July 24

This Sunday morning our journey through the book of Romans takes us into chapter 13 and a passage that seems like it could have been written this week. The apostle Paul states, “Everyone must submit himself to the governing authorities, for there is no authority except that which God has established.” This call is even more challenging when we remind ourselves that this was written to a first century church that was suffering intense persecution including torture and death at the hands of the “governing authorities,” and not to a 21st century American church that by comparison is still shown overall consideration, approval and respect. Leading up to our study on Sunday I’d like to share a recent article by brother Ed Fudge, a member of the Church of Christ in Houston, who published these thoughts in his “GracEmail” ministry column on July 3rd in response to a reader’s question, “Is America a Christian Nation?”
There are two extremes on this topic, both to be avoided. Secularists often seem unaware that our nation’s founders assumed a Supreme Being and a broad biblical morality, and that they wrote these convictions into the nation’s charter documents. James Adams was apparently a committed Christian believer, and perhaps George Washington was as well. However, pietistic reconstructionists today often fail to mention Thomas Jefferson’s rejection of Scripture’s supernatural elements, including the deity of Christ. Likewise, they seem unaware that regular churchgoers in 1776 constituted a smaller percentage of the general population than is the case today.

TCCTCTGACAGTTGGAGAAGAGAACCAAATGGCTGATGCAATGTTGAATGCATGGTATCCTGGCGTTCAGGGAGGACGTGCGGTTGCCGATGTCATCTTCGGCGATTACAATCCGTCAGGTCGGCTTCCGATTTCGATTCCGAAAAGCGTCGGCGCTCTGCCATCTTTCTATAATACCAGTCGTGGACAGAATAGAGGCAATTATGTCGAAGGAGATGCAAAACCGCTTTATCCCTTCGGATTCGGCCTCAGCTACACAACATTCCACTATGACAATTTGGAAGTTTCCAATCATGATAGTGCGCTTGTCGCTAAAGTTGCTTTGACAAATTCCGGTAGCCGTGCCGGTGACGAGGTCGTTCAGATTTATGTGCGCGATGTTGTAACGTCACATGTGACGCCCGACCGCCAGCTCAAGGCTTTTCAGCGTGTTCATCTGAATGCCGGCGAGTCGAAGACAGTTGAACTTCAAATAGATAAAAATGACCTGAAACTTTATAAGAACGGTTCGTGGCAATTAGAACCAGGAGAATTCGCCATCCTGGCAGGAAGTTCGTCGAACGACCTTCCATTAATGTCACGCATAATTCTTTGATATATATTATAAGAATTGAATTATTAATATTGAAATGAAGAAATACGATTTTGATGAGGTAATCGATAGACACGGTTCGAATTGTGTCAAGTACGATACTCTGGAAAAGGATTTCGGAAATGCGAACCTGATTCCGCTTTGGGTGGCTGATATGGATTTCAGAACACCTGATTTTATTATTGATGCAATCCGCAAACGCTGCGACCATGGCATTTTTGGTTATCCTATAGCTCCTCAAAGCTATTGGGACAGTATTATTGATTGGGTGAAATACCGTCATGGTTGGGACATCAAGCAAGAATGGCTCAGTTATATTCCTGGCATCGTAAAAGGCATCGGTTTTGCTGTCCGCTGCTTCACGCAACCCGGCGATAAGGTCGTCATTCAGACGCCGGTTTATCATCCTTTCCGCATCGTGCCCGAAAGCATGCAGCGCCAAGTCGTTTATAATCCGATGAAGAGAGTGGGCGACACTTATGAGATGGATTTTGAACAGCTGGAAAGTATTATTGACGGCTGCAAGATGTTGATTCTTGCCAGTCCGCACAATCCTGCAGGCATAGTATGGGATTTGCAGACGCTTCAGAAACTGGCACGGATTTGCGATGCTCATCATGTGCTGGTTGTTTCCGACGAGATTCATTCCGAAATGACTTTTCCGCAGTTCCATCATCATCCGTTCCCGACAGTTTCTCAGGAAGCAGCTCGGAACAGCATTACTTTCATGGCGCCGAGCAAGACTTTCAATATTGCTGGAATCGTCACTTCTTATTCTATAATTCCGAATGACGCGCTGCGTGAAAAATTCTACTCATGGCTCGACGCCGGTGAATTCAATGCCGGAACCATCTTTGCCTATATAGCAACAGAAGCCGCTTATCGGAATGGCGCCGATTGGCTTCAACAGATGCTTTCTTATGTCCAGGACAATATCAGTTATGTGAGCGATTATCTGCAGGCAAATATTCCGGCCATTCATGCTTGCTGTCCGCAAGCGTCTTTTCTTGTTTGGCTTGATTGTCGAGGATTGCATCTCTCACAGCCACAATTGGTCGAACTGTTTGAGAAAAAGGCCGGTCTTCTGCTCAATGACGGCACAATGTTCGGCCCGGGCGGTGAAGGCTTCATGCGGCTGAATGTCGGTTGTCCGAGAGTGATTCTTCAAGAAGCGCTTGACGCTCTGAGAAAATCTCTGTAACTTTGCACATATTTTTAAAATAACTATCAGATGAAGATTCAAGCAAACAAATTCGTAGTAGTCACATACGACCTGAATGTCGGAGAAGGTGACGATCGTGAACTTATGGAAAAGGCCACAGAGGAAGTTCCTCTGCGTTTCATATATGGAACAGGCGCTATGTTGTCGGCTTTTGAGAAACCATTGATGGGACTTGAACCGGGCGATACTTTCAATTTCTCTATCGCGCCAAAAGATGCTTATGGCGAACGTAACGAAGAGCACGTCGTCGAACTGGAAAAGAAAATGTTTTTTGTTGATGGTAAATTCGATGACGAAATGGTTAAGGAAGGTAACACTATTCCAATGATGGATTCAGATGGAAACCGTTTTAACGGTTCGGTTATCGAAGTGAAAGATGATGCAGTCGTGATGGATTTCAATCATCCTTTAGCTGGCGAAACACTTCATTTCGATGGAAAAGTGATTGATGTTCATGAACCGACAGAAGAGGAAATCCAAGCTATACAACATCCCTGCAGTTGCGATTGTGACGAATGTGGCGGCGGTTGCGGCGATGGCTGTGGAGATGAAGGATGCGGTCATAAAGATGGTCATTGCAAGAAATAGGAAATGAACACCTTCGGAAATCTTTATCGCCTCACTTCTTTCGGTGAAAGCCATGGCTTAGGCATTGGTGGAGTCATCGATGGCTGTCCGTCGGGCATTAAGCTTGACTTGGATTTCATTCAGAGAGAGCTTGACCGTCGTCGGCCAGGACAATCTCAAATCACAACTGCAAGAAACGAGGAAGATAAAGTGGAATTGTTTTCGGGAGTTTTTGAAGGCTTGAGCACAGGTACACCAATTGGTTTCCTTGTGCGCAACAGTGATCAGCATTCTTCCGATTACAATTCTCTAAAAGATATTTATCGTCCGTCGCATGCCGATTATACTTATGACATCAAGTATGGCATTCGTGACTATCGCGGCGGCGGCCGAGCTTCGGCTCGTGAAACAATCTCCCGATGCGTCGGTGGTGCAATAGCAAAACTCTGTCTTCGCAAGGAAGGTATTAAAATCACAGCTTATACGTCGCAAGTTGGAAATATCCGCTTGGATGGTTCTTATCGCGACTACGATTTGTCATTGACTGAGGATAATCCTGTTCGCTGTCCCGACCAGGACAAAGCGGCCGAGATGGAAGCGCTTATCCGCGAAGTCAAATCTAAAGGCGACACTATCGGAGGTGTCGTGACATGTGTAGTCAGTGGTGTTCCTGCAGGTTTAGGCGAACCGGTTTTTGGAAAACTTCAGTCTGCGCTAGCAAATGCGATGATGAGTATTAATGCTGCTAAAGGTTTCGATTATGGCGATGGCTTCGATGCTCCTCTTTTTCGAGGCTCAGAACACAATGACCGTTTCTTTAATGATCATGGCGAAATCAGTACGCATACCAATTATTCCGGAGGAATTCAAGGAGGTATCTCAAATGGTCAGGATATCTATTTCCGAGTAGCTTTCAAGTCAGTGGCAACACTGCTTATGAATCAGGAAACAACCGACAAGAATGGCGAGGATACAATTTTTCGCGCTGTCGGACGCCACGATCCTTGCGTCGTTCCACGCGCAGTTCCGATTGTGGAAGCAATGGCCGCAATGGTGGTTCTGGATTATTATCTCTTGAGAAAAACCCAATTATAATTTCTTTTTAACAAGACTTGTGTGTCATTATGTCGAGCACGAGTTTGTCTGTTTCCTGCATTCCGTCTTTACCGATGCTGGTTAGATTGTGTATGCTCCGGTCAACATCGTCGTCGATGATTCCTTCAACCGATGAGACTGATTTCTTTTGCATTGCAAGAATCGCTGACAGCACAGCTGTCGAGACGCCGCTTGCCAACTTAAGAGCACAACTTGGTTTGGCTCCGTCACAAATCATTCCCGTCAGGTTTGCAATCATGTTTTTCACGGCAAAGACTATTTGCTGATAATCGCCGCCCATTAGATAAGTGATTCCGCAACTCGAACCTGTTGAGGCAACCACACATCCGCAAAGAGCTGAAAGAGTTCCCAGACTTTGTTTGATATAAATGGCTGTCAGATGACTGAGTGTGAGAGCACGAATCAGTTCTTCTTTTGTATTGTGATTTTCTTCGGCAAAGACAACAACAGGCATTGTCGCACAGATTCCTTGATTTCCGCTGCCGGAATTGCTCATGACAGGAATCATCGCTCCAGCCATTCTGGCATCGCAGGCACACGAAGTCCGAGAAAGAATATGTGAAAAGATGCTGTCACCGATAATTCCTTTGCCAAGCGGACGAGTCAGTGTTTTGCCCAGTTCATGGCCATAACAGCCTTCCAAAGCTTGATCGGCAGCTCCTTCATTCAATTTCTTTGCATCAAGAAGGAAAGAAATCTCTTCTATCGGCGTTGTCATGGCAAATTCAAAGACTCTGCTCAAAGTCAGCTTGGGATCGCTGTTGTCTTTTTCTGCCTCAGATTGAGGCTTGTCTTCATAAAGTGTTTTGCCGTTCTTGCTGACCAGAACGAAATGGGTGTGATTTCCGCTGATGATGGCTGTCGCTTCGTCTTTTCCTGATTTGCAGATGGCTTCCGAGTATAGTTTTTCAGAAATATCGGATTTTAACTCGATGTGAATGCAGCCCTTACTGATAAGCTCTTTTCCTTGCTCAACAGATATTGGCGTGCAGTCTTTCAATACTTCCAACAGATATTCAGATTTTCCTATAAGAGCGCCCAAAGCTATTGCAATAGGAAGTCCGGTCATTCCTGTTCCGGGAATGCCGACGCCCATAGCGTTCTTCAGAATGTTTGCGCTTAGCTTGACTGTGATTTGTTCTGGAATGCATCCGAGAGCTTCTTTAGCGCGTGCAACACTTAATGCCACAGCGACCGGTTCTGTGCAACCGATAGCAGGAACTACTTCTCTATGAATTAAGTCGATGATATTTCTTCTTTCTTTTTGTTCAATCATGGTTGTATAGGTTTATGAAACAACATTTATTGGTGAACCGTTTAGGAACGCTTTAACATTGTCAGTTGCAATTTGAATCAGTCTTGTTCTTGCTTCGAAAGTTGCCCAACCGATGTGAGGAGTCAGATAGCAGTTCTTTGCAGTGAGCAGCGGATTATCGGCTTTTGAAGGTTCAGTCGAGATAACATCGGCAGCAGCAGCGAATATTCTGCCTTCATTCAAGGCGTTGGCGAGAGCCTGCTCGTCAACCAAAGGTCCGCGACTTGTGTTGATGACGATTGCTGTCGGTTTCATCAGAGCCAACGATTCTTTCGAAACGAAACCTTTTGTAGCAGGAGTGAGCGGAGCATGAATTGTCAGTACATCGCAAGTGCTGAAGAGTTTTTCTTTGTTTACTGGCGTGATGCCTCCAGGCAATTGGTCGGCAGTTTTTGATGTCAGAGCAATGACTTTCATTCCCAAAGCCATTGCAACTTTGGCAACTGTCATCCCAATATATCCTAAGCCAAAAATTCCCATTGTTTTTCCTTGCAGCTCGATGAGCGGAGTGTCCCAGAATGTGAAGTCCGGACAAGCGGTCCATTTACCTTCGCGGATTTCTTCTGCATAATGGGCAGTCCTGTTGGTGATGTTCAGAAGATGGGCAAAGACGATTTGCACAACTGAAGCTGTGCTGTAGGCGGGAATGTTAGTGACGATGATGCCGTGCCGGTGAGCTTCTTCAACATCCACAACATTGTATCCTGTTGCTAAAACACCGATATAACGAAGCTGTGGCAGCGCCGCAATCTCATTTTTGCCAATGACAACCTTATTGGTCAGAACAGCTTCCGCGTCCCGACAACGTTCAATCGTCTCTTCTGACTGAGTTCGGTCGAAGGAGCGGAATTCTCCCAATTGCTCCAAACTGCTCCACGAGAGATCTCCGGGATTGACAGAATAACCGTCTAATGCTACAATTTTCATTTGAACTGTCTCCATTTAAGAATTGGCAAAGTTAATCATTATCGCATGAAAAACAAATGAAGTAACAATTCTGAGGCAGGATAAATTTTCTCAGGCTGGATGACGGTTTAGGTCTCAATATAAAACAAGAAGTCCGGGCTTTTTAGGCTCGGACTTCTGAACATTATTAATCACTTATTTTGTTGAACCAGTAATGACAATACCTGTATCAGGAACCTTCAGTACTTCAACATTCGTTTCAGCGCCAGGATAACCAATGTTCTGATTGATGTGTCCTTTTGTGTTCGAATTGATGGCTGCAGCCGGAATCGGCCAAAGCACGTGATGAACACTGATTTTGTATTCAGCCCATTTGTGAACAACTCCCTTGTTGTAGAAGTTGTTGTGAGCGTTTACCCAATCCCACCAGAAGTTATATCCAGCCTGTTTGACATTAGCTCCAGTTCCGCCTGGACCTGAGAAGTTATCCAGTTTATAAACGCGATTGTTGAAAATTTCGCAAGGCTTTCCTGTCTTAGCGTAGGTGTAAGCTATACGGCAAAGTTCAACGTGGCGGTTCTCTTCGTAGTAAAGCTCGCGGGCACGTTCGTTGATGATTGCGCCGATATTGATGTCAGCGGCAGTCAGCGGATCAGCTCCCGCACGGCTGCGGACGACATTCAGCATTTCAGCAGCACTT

Demographically, the United States as a whole is still largely populated by professing Christians. However, the day is past when American Christians could assume that their neighbors shared the same faith in Jesus Christ. I write this gracEmail in Houston, Texas, where the landscape is speckled with Jewish synagogues, Moslem mosques, Buddhist temples and Hindu shrines. If we draw the picture to include the less tangible gods of power, wealth, entertainment, pleasure and physical beauty, the whole city appears given over to idolatry.
I am not ashamed to say that ours is a great and good nation, but honesty requires us to admit its blots and blights as well. These include ruthless slaughters (from Native Americans to the unborn), the abomination of human slavery, and the support of foreign dictators who persecute believers and deny basic human rights. And, often enough to generate stereotypes, the party in power advances political agendas grounded in cold-hearted selfishness on one hand and in flagrant immorality on the other. In the end, “Christians” are not nations, however noble. They are individual men and women, exactly like you and me.

Bill Allen

Dr. Bill Allen preached at South Fork from 2005 to 2015. He received a Bachelors degree in Bible from Oklahoma Christian in 1978, a Masters in Bible from Abilene Christian (ACU) in 1988, and a Doctor of Ministry from ACU in 1992. He now preaches at the West Erwin Church of Christ in Tyler, Texas.

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